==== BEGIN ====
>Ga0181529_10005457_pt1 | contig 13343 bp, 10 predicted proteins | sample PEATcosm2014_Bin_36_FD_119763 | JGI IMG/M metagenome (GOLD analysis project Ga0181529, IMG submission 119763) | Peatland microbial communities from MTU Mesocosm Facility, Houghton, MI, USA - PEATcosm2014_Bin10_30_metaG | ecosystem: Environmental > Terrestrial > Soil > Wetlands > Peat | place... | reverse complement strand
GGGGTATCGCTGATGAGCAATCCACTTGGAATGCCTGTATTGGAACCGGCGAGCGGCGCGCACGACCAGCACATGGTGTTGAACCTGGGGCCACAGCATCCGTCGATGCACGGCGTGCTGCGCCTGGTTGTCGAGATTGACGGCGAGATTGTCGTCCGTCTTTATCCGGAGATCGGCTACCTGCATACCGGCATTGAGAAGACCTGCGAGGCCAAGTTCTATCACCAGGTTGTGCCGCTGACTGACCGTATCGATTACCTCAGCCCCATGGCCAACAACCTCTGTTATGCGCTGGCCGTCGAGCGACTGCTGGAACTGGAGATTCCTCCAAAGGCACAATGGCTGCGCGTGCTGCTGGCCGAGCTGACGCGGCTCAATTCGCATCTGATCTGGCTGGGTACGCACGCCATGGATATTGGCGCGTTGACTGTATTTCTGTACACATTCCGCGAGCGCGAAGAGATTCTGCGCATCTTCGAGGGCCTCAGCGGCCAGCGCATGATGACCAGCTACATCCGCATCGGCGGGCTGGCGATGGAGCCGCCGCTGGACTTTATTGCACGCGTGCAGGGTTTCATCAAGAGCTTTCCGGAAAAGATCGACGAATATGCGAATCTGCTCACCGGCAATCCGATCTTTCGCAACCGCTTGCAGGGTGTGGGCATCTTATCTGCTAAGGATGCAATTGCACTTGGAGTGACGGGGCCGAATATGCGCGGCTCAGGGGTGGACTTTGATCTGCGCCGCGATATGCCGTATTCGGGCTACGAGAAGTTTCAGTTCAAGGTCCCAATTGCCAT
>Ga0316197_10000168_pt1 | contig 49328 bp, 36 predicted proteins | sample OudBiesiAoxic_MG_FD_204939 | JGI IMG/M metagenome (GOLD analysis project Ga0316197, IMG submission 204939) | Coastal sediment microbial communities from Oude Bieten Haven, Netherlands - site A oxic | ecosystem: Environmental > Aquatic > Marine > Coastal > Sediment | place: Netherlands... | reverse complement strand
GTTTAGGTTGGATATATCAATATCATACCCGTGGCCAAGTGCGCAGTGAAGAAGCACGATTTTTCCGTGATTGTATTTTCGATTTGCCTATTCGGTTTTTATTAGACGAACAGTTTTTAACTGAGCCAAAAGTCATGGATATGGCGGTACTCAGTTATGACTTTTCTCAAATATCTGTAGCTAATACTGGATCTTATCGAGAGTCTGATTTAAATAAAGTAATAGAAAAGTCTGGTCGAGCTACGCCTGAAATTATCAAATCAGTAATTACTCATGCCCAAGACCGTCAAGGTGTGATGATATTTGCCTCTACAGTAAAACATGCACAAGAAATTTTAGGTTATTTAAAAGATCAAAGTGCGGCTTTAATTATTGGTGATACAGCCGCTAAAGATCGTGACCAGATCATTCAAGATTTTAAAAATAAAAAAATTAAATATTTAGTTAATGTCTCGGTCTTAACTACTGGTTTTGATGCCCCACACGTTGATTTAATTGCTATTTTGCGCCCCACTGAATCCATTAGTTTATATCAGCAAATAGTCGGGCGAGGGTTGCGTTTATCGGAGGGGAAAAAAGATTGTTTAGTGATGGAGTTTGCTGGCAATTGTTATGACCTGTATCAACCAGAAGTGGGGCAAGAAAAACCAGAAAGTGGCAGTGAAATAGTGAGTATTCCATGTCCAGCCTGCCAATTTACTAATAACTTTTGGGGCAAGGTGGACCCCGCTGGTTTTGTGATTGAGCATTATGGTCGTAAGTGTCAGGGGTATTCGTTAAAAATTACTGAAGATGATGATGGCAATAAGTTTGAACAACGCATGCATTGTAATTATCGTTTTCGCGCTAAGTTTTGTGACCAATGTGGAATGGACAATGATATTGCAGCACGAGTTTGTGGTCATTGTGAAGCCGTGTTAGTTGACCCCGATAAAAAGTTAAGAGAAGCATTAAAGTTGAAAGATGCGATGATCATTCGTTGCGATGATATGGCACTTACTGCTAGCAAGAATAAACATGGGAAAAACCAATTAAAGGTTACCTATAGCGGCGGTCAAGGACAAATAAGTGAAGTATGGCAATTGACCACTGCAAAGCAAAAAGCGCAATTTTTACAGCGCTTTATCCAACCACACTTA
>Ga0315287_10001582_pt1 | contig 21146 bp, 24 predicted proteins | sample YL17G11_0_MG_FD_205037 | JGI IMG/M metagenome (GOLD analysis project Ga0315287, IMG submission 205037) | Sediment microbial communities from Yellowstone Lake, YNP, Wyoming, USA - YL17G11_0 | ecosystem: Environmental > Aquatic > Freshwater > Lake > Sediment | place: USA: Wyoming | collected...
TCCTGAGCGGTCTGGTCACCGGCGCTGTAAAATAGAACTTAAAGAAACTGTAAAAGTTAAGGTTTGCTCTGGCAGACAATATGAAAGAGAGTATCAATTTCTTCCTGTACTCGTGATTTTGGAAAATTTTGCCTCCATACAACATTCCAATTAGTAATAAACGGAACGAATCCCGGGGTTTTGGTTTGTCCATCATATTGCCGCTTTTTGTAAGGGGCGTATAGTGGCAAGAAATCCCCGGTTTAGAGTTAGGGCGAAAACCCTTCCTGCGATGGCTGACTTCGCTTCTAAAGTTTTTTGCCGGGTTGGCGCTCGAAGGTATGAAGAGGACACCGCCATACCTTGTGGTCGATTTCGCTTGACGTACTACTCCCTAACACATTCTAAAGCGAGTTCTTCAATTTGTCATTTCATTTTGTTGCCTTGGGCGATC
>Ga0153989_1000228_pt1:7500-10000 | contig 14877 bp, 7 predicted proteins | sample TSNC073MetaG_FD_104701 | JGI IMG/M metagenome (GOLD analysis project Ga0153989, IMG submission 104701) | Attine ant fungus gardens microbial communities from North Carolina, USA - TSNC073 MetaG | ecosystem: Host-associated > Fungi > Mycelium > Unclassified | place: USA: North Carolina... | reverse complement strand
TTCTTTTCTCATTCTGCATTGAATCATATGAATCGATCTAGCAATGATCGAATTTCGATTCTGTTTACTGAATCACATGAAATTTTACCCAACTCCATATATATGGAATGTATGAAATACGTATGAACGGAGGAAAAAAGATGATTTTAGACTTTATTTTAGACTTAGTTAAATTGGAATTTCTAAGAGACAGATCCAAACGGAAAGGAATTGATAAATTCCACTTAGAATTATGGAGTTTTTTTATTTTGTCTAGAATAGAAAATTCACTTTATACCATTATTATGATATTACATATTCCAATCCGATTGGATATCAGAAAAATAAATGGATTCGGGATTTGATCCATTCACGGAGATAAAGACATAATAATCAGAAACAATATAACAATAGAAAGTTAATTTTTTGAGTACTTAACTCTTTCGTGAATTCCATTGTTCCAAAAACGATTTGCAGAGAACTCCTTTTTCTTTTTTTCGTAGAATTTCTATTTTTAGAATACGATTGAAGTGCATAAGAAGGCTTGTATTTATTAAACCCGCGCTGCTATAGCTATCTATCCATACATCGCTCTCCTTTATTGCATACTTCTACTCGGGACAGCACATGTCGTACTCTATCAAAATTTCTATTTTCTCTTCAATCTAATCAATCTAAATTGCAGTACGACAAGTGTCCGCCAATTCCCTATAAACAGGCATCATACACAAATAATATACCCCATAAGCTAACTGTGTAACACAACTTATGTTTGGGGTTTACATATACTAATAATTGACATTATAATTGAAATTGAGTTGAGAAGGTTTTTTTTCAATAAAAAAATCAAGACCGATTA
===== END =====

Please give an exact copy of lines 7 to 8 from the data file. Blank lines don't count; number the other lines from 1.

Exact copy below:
>Ga0153989_1000228_pt1:7500-10000 | contig 14877 bp, 7 predicted proteins | sample TSNC073MetaG_FD_104701 | JGI IMG/M metagenome (GOLD analysis project Ga0153989, IMG submission 104701) | Attine ant fungus gardens microbial communities from North Carolina, USA - TSNC073 MetaG | ecosystem: Host-associated > Fungi > Mycelium > Unclassified | place: USA: North Carolina... | reverse complement strand
TTCTTTTCTCATTCTGCATTGAATCATATGAATCGATCTAGCAATGATCGAATTTCGATTCTGTTTACTGAATCACATGAAATTTTACCCAACTCCATATATATGGAATGTATGAAATACGTATGAACGGAGGAAAAAAGATGATTTTAGACTTTATTTTAGACTTAGTTAAATTGGAATTTCTAAGAGACAGATCCAAACGGAAAGGAATTGATAAATTCCACTTAGAATTATGGAGTTTTTTTATTTTGTCTAGAATAGAAAATTCACTTTATACCATTATTATGATATTACATATTCCAATCCGATTGGATATCAGAAAAATAAATGGATTCGGGATTTGATCCATTCACGGAGATAAAGACATAATAATCAGAAACAATATAACAATAGAAAGTTAATTTTTTGAGTACTTAACTCTTTCGTGAATTCCATTGTTCCAAAAACGATTTGCAGAGAACTCCTTTTTCTTTTTTTCGTAGAATTTCTATTTTTAGAATACGATTGAAGTGCATAAGAAGGCTTGTATTTATTAAACCCGCGCTGCTATAGCTATCTATCCATACATCGCTCTCCTTTATTGCATACTTCTACTCGGGACAGCACATGTCGTACTCTATCAAAATTTCTATTTTCTCTTCAATCTAATCAATCTAAATTGCAGTACGACAAGTGTCCGCCAATTCCCTATAAACAGGCATCATACACAAATAATATACCCCATAAGCTAACTGTGTAACACAACTTATGTTTGGGGTTTACATATACTAATAATTGACATTATAATTGAAATTGAGTTGAGAAGGTTTTTTTTCAATAAAAAAATCAAGACCGATTA